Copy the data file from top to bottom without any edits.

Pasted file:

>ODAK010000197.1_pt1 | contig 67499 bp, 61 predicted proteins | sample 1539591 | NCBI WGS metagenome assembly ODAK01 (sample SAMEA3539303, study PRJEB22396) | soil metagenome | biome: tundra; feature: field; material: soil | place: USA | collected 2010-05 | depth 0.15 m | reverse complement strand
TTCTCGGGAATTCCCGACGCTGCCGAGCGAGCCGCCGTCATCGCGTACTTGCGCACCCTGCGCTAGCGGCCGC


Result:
>ODAK010000197.1_pt1 | contig 67499 bp, 61 predicted proteins | sample 1539591 | NCBI WGS metagenome assembly ODAK01 (sample SAMEA3539303, study PRJEB22396) | soil metagenome | biome: tundra; feature: field; material: soil | place: USA | collected 2010-05 | depth 0.15 m | reverse complement strand
TTCTCGGGAATTCCCGACGCTGCCGAGCGAGCCGCCGTCATCGCGTACTTGCGCACCCTGCGCTAGCGGCCGC